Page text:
Agile & PPM: Lifecycle Agile (Scrum) Lifecycle Vision/Discovery ( imagine) Release Planning (envision) Sprint Planning (plan) Iteration (create) Review (show) Retrospective (adapt) PPM Lifecycle Phase 1: Project Initiation Phase 2: Planning & Design A few early iterations (sprints) occur here Phase 3: Execution & Build Vast majority of iterations (sprints) occur here Phase 4: Implementation Final iteration (sprint) occurs here Phase 5: Closeout

16 Key Agile (Scrum) Artifacts
Agile & PPM: Artifacts Key Agile (Scrum) Artifacts Vision - Elevator Statement (For …, product/system is … that …. Unlike …, product/service can …) Stories – link to Vision and capture customer expectations and requirements (As a …, I want …, so that …) Product Backlog – is a list of prioritized stories broken down to make it easily consumable within a single sprint Sprint Backlog – actual work that the team commits to deliver in the current sprint; contains all tasks and tests to complete a subset of work Burndown Chart – is a visual indicator and constant reminder of remaining work to complete Potentially Shippable Increment – focus on Minimal Marketable Product (MMP)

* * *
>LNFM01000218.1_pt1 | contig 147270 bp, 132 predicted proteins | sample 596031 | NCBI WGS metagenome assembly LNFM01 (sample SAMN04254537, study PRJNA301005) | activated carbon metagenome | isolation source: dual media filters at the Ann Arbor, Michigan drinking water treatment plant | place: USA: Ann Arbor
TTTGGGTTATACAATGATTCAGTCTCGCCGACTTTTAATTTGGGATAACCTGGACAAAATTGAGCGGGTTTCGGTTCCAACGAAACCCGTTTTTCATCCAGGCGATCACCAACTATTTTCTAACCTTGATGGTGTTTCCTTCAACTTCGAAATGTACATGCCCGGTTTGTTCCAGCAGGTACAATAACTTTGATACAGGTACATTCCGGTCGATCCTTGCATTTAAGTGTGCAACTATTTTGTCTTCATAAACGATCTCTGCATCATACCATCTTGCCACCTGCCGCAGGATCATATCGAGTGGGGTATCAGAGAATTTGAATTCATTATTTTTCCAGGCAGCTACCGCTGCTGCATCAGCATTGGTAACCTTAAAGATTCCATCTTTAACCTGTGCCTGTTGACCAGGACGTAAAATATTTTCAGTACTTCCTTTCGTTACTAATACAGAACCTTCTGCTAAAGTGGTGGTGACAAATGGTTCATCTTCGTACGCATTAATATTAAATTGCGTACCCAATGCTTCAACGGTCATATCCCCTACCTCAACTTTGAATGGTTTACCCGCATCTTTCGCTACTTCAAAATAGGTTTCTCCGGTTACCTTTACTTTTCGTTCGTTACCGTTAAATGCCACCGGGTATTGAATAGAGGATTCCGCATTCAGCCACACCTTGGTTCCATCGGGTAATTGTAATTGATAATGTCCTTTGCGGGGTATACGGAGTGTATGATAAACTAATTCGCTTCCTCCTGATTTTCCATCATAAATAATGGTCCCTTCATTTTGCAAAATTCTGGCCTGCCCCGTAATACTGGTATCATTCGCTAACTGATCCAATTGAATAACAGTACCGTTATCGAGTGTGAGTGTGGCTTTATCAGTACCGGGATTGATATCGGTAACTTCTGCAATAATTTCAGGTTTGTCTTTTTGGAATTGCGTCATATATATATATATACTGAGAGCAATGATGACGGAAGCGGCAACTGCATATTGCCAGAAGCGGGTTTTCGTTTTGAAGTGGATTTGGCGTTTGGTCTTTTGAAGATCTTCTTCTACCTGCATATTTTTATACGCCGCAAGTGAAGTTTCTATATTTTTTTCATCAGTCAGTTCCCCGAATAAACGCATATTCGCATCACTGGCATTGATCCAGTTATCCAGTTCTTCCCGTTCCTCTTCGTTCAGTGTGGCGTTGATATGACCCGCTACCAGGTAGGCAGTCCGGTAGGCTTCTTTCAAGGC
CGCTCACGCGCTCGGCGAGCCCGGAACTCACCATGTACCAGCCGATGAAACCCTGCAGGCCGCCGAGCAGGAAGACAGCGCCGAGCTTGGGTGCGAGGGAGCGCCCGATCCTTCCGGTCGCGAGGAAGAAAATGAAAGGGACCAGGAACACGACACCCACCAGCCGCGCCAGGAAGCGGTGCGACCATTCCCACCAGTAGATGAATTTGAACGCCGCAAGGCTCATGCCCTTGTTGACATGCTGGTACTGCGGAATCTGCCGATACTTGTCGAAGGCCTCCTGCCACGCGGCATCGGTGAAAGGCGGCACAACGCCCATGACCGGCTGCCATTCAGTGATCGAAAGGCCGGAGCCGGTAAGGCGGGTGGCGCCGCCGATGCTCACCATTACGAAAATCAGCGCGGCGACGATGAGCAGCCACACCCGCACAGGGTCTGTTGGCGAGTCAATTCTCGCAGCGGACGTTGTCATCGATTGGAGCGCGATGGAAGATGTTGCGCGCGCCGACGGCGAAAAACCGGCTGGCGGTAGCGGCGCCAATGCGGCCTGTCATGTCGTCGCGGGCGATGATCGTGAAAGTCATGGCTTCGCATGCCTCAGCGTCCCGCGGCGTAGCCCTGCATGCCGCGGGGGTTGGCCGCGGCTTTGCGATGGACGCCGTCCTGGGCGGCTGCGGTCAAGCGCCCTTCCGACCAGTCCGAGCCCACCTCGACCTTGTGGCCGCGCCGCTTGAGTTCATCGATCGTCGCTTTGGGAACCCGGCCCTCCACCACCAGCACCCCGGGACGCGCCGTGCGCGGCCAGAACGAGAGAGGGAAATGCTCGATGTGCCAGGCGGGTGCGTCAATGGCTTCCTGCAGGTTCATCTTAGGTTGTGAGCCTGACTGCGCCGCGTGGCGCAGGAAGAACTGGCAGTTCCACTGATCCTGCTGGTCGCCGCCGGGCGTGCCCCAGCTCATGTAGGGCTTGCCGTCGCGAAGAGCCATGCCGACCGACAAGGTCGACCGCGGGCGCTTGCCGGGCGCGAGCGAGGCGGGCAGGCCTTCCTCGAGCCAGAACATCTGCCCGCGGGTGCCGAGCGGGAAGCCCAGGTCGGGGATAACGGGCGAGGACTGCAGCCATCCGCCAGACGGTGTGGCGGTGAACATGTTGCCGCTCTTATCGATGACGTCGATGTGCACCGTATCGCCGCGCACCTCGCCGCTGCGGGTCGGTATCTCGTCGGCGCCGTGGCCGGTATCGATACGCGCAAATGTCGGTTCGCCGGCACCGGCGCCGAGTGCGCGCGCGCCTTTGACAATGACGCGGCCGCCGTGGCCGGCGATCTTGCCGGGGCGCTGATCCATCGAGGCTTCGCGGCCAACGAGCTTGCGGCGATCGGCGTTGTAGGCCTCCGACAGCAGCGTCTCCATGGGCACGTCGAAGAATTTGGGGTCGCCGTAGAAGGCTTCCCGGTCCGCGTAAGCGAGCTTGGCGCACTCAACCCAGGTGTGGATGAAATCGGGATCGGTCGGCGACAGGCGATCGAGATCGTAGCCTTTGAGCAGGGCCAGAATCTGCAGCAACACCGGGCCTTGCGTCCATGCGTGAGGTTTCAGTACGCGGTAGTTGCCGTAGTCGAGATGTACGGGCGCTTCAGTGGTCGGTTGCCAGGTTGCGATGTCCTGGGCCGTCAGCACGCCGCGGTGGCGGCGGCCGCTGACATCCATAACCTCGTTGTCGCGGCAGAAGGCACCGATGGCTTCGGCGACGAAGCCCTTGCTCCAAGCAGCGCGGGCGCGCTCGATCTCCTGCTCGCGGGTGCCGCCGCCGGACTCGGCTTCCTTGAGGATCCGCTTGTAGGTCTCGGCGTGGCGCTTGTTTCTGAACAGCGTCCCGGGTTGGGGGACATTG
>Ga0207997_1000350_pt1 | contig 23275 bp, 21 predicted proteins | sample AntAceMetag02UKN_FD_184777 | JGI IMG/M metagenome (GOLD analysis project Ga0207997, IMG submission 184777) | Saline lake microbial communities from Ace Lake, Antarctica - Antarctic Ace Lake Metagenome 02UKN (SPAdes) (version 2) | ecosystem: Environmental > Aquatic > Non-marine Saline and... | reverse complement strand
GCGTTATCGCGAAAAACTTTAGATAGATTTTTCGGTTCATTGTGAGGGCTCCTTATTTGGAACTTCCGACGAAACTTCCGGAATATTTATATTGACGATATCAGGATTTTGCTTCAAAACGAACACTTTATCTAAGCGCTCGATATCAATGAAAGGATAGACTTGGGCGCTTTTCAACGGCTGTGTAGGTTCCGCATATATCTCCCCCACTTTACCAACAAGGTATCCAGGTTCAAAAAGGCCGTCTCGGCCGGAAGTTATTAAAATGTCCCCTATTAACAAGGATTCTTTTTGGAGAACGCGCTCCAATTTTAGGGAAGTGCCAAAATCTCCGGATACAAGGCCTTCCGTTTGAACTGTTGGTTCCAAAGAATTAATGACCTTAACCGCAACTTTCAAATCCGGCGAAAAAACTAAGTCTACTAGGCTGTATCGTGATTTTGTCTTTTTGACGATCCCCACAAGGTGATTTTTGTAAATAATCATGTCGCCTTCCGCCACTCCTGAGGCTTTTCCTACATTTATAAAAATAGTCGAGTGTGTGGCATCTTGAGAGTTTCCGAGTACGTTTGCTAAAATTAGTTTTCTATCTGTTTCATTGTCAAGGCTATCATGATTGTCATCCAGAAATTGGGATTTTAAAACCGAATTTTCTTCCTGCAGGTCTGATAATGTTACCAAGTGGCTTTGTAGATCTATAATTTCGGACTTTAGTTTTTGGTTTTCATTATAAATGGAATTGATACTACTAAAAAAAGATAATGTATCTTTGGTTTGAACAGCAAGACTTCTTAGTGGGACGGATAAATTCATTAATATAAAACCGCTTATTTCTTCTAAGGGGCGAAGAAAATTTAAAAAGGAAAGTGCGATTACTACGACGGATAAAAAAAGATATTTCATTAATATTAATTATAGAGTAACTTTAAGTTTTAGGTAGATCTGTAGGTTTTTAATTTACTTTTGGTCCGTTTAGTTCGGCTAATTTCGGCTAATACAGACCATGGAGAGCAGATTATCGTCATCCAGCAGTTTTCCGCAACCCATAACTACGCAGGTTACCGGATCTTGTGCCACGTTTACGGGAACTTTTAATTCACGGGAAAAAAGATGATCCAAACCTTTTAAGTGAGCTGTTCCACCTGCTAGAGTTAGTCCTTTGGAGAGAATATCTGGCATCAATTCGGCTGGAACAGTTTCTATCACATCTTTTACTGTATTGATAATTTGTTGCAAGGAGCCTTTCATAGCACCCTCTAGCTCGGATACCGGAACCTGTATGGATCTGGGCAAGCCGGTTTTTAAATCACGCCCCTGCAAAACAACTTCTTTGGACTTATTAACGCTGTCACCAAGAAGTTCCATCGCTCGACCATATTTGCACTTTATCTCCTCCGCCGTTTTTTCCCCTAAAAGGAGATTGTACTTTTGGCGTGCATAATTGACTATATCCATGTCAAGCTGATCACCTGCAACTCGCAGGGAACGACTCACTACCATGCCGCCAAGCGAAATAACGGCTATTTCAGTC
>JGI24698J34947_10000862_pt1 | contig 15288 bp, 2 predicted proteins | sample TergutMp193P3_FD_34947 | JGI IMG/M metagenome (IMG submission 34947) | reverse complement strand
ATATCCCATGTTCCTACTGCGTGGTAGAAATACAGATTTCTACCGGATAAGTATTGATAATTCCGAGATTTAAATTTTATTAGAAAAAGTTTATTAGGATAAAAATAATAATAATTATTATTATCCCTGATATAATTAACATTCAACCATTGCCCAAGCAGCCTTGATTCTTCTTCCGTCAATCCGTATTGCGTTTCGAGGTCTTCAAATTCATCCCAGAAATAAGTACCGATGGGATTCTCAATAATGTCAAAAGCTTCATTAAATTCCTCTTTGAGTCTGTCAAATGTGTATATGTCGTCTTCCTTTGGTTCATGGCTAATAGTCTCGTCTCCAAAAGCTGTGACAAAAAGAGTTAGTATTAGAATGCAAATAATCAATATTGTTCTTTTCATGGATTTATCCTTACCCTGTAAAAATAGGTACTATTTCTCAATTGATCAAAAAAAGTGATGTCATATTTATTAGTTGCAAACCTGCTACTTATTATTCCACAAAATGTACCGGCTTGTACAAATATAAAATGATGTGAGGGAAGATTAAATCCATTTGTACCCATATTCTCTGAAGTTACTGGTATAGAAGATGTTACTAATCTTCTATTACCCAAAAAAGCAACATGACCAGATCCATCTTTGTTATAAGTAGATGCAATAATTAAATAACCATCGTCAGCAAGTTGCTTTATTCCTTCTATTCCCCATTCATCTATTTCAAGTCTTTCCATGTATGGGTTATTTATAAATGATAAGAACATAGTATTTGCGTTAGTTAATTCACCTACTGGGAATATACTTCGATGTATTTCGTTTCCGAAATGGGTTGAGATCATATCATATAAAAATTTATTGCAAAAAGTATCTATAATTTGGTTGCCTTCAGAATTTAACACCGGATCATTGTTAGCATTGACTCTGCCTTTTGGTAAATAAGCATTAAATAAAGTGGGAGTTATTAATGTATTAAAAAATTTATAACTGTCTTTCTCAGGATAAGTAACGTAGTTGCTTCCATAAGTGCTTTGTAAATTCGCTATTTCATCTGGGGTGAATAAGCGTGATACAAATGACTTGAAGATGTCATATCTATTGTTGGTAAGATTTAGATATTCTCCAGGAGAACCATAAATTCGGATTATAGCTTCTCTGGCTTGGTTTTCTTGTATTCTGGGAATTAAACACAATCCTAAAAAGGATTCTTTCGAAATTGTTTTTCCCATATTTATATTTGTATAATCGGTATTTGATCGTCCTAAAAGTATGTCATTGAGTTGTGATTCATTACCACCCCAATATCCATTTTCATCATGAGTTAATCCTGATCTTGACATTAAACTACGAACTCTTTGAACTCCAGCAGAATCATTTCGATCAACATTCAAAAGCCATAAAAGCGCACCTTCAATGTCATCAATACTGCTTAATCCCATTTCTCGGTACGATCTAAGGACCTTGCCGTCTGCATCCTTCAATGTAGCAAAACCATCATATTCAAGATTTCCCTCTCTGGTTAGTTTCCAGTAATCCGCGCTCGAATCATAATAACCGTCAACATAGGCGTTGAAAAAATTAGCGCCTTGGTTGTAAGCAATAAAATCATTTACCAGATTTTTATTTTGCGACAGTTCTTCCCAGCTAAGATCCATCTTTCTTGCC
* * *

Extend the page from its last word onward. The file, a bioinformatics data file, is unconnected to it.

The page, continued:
17 SCIO Required Artifacts:
Agile & PPM: Artifacts Key PPM Artifacts Agency Artifacts: Acceptance Criteria Change Management Plan Communication Plan Configuration Management Plan Deployment/Rollout Plan Disaster Recovery/Business Continuity Plan Operations and Maintenance Transition Plan Pilot Phase Results Project Plan Quality Assurance Plan Risk Management Plan Statement of Work (SOW) Test and Acceptance Results Test Plan Training Plan Work Breakdown Structure SCIO Required Artifacts: Alternatives Analysis (projects >$10M) Business Requirements Cost Estimate Lessons Learned Procurement Plan Staffing Plan Technical Architecture System Design (TASD) NOTE: See handout that shows mapping/XRef that relates PPM artifacts with corresponding Agile artifacts.